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Old 07-06-2007, 04:22 PM   #1
jmo
Senior Member
 
Join Date: Nov 2006
Location: Raleigh NC/Chocowinity NC
Posts: 144
Female Heart Attacks

I was aware that female heart attacks are
> > different,
> >> >but this is the best description I've ever read.


> >> >
> >> >Women and Heart Attacks (Myocardial Infarction)
> >> >
> >> >Did you know that women rarely have the same dramatic symptoms that
> > men
> >> >have when experiencing heart attack...you know, the sudden stabbing
> > pain
> >> >in the chest, the cold sweat, grabbing the chest & dropping to the
floor
> >> >that we see in the movies. Here is the story of one woman's experience
> > with
> >> >a heart attack.
> >> >
> >> >"I had a completely unexpected heart attack at about 10:30 pm with NO
> > prior
> >> >exertion, NO prior emotional trauma that one would suspect might haveÂ
> >> >brought it on. I was sitting all snugly & warm on a cold evening, with
> > my
> >> >purring cat in my lap, reading an interesting story my friend had sent
> > me,
> >> >and actually thinking,"A-A-h, this is the life, all cozy and warm in
my
> >> >soft, cushy Lazy Boy with my feet propped up." A moment later, I felt
> > that
> >> >awful sensation of indigestion, when you've been in a hurry and
grabbed
> > a
> >> >bite of sandwich and washed it down with a dash of water, and that
> > hurried
> >> >bite seems to feel like you've swallowed a golf ball going down the
> >> >esophagus in slow motion and it is most uncomfortable. You realize you
> >> >shouldn't have gulped it down so fast and needed to chew it more
> > thoroughly
> >> >and this time drink a glass of water to hasten its progress down to
the
> >> >stomach. This was my initial sensation---the only trouble was that I
> > hadn't
> >> >taken a bite of anything since about 5:00 p.m.
> >> >
> >> >Â
> >> >
> >> >"After that had seemed to subside, the next sensation was like little
> >> >squeezing motions that seemed to be racing up my SPINE
(hind-sight,
> > it
> >> >was probably my aorta spasming), gaining speed as they continued
racing
> > up
> >> >and under my sternum (breast bone, where one presses rhythmically when
> >> >administering CPR). This fascinating process continued on into my
throat
> >> >and branched out into both jaws.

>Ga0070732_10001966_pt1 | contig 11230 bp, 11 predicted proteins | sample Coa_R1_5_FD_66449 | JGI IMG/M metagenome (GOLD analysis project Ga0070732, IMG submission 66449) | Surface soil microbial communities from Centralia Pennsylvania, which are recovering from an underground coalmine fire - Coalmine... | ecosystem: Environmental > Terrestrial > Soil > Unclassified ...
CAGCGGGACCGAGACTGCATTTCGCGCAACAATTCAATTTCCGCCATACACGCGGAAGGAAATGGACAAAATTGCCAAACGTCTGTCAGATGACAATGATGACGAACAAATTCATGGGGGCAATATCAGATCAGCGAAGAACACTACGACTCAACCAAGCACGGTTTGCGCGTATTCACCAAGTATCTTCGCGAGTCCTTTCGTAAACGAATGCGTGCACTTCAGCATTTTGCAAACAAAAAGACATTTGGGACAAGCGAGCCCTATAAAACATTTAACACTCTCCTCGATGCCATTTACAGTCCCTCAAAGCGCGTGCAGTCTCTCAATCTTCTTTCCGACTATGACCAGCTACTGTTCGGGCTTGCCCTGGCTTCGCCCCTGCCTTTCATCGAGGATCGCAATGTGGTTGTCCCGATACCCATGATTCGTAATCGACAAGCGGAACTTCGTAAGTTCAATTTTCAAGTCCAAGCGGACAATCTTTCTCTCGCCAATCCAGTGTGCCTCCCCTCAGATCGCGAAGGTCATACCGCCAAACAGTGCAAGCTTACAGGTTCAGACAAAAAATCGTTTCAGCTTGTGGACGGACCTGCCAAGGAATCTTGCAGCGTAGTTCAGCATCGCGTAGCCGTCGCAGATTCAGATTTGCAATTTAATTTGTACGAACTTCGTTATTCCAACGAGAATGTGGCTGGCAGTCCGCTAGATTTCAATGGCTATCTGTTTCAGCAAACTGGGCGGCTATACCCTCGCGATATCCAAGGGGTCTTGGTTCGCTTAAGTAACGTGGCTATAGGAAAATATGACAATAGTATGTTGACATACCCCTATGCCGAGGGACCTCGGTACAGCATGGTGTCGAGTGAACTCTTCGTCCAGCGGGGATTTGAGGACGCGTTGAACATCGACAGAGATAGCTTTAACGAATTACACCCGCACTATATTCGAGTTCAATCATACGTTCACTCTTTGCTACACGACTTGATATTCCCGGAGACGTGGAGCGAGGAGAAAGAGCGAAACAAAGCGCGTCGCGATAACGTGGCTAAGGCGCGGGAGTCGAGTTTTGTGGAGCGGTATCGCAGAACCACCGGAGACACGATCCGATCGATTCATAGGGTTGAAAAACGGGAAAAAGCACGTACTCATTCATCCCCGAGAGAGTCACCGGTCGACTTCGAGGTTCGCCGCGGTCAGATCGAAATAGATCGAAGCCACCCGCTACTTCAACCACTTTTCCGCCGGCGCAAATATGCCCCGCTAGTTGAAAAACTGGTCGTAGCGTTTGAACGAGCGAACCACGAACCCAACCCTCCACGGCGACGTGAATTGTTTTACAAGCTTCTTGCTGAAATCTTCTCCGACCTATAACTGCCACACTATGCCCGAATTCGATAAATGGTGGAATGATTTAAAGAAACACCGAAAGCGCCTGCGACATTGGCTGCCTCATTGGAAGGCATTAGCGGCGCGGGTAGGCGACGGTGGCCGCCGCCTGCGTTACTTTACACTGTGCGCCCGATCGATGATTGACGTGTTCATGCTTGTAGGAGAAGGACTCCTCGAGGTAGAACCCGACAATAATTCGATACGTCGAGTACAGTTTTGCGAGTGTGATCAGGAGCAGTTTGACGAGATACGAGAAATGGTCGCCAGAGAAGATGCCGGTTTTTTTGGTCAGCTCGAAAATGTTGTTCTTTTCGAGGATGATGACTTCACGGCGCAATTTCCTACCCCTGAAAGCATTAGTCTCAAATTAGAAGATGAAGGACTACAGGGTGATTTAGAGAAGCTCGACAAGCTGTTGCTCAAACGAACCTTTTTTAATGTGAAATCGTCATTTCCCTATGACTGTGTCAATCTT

> >> >
> >> >Â
> >> >
> >> >"AHA!! NOW I stopped puzzling about what was happening--we all have
read
> >> >and/or heard about pain in the jaws being one of the signals of an MI
> >> >happening, haven't we? I said aloud to myself and the cat, "Dear
God,
> > I
> >> >think I'm having a heart attack !" I lowered the foot rest, dumping
the
> > cat
> >> >from my lap, started to take a step and fell on the floor instead. I
> >> >thought to myself "If this is a heart attack, I shouldn't be walking
> > into
> >> >the next room where the phone is or anywhere else.......but, on the
> > other
> >> >hand, if I don't, nobody will know that I need help, and if I wait any
> >> >longer I may not be able to get up in moment."
> >> >
> >> >Â
> >> >
> >> >"I pulled myself up with the arms of the chair, walked slowly into the
> > next
> >> >room and dialed the Paramedics... I told her I thought I was having a
> > heart
> >> >attack due to the pressure building under the sternum and radiating
into
> > my
> >> >jaws. I didn't feel hysterical or afraid, just stating the facts. She
> > said
> >> >she was sending the Paramedics over immediately, asked if the front
door
> >> >was near to me, and if so, to unbolt the door and then lie down on the
> >> >floor where they could see me when they came in.
> >> >
> >> >Â
> >> >
> >> >"I then laid down on the floor as instructed and lost consciousness,
as
> > I
> >> >don't remember the medics coming in, their examination, lifting me
onto
> > a
> >> >gurney or getting me into their ambulance, or hearing the call they
made
> > to
> >> >St. Jude ER on the way, but I did briefly awaken when we arrived and
saw
> >> >that the Cardiologist was already there in his surgical blues and cap,
> >> >helping the medics pull my stretcher out of the ambulance. He was
> > bending
> >> >over me asking questions (probably something like "Have you taken any
> >> >medications?") but I couldn't make my mind interpret what he was
saying,
> > or
> >> >form an answer, and nodded off again, not waking up until the
> > Cardiologist
> >> >and partner had already threaded the teeny angiogram balloon up my
> > femoral
> >> >artery into the aorta and into my heart where they installed 2 side by
> > side
> >> >stents to hold open my right coronary artery.
> >> >
> >> >Â
> >> >
> >> >"I know it sounds like all my thinking and actions at home must have
> > taken
> >> >at least 20-30 minutes before calling the Paramedics, but actually it
> > took
> >> >perhaps 4-5 minutes before the call, and both the fire station and St.
> > Jude
> >> >are only minutes away from my home, and my Cardiologist was all ready
to
> > go
> >> >to the OR in his scrubs and get going on restarting my heart (which
had
> >> >stopped somewhere between my arrival and the procedure) and installing
> > the
> >> >stents.
> >> >
> >> >Â
> >> >
> >> >"Why have I written all of this to you with so much detail? Because I
> > want
> >> >all of you who are so important in my life to know what I learned
first
> >> >hand."
> >> >
> >> >Â
> >> >
> >> >1. Be aware that something very different is happening in your body
not
> > the
> >> >usual men's symptoms, but inexplicable things happening (until my
> > sternum
> >> >and jaws got into the act ). It is said that many more women than men
> > die
> >> >of their first (and last) MI because they didn't know they were having
> > one,
> >> >and commonly mistake it as indigestion, take some Maalox or other
> >> >anti-heartburn preparation, and go to bed, hoping they'll feel better
in
> >> >the morning when they wake up....which doesn't happen. My female
> > friends,
> >> >your symptoms might not be exactly like mine, so I advise you to call
> > the
> >> >Paramedics if ANYTHING is unpleasantly happening that you've not felt
> >> >before. It is better to have a "false alarm" visitation than to risk
> > your
> >> >life guessing what it might be!
> >> >
> >> >2. Note that I said "Call the Paramedics". Ladies, TIME IS OF THE
> > ESSENCE!
> >> >Do NOT try to drive yourself to the ER--you're a hazard to others on
the